‘Slow drip of trauma’: Go behind The Night Watch
The brave women and men who tirelessly protect us, rescue us and save us constantly carry the burden of that responsibility - and not just when they put their uniforms on.
Psychologist Stephen Heydt says emergency services professionals are exposed to a "slow drip of trauma" over the course of their careers.
"I'm not sure that the human brain is designed to deal with this day in, day out, week in week out," Mr Heydt reveals.
They are the resilient police officers, paramedics, firefighters and medical professionals, who face down the challenges of their calling to keep us safe, no matter the obstacle, more often than not while most of us are sleeping.
They are more often than not seen but not heard even though they are our hope in the darkness, the hand that reaches through flames for yours, that bravely stands between you and evil, that puts your safety ahead of theirs or pushes another breath into your lungs when the last one has touched your lips.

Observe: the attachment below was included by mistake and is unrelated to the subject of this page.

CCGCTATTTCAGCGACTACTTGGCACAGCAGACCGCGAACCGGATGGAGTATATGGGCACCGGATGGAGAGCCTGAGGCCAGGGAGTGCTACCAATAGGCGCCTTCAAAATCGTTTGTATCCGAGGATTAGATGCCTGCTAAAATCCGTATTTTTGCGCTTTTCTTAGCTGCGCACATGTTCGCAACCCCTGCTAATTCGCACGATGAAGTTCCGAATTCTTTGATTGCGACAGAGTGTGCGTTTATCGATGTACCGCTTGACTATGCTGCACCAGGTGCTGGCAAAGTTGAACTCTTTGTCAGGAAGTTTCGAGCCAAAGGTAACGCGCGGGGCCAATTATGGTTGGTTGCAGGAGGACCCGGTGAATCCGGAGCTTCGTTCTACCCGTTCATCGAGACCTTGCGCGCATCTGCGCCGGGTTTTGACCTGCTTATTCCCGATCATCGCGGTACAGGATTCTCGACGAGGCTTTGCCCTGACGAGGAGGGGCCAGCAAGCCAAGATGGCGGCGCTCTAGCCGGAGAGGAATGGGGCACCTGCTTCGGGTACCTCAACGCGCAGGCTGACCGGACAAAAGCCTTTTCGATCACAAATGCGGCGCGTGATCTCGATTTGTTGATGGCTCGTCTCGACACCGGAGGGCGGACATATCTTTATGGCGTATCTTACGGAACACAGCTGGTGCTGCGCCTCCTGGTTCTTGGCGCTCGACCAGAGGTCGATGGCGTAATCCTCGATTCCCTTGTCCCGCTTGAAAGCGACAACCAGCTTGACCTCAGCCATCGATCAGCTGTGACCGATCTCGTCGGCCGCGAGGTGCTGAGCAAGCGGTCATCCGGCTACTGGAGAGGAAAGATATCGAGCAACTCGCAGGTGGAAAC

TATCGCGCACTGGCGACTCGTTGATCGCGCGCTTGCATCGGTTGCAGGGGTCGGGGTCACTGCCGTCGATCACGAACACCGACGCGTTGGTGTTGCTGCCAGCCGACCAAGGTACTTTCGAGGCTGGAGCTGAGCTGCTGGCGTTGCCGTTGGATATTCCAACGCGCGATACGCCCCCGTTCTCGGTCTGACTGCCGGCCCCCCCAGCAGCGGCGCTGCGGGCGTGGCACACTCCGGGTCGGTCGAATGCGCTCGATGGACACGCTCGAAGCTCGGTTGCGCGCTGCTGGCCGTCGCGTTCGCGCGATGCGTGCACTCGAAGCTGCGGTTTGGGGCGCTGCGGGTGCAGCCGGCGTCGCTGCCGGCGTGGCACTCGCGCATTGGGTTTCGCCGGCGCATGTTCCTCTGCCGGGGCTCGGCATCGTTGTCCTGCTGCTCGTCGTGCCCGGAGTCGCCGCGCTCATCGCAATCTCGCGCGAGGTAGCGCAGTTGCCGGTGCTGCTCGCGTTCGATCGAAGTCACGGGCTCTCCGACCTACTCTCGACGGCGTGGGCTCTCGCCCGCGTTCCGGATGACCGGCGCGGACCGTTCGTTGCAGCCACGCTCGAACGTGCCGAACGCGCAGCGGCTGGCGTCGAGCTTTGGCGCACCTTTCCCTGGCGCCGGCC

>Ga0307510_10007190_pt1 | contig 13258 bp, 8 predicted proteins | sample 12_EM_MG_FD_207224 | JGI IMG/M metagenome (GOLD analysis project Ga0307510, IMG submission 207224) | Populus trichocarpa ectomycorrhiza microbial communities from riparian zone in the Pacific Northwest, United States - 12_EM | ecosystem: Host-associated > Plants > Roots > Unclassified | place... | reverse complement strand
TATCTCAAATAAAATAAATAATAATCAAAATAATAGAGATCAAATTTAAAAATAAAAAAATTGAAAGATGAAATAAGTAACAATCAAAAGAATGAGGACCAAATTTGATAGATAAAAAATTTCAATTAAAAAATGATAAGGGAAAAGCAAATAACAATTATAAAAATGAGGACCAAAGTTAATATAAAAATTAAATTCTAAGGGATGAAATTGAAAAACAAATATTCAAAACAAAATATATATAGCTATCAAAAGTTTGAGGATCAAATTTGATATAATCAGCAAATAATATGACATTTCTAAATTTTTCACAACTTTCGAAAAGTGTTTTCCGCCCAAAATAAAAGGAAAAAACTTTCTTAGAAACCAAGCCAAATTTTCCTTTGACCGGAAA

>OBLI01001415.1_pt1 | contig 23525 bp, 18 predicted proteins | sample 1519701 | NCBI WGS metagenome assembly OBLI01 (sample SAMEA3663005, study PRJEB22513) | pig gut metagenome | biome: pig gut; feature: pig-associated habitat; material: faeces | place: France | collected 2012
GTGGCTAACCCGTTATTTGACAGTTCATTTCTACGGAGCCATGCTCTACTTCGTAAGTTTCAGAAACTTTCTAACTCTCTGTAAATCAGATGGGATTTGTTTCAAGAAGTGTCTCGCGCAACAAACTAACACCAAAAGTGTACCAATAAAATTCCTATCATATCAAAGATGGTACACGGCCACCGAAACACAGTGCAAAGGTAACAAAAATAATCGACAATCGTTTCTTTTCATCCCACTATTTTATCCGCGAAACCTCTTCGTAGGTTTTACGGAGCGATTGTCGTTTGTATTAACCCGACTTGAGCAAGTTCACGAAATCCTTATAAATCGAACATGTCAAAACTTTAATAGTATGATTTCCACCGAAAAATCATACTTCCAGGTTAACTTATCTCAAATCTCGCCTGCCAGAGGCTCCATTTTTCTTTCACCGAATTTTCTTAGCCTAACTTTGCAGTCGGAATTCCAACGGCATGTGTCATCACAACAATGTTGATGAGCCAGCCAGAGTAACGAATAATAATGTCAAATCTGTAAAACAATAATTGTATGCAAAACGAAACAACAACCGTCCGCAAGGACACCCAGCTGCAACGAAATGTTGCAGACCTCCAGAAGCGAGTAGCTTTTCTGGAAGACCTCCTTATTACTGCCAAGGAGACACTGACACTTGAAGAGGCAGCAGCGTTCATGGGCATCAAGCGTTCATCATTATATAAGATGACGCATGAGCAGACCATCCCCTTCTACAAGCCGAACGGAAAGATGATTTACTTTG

They are The Night Watch.
Launching on the longest night of the year, Sunday, June 21, The Night Watch is a gripping 12-part documentary series recognising the "every night" heroes doing the exceptional.
They are the extraordinary Australians who shine brightest at night, the brave women and men of the emergency services, our superheroes.
Go behind the scenes of some of Australia's most dramatic, horrifying, heartbreaking, frightening, shocking and infamous events. The stories about some of those who were there on the ground, have gone untold … until now.
Read, watch, listen and experience The Night Watch online at on this publication's website.
Originally published as 'Slow drip of trauma': Go behind The Night Watch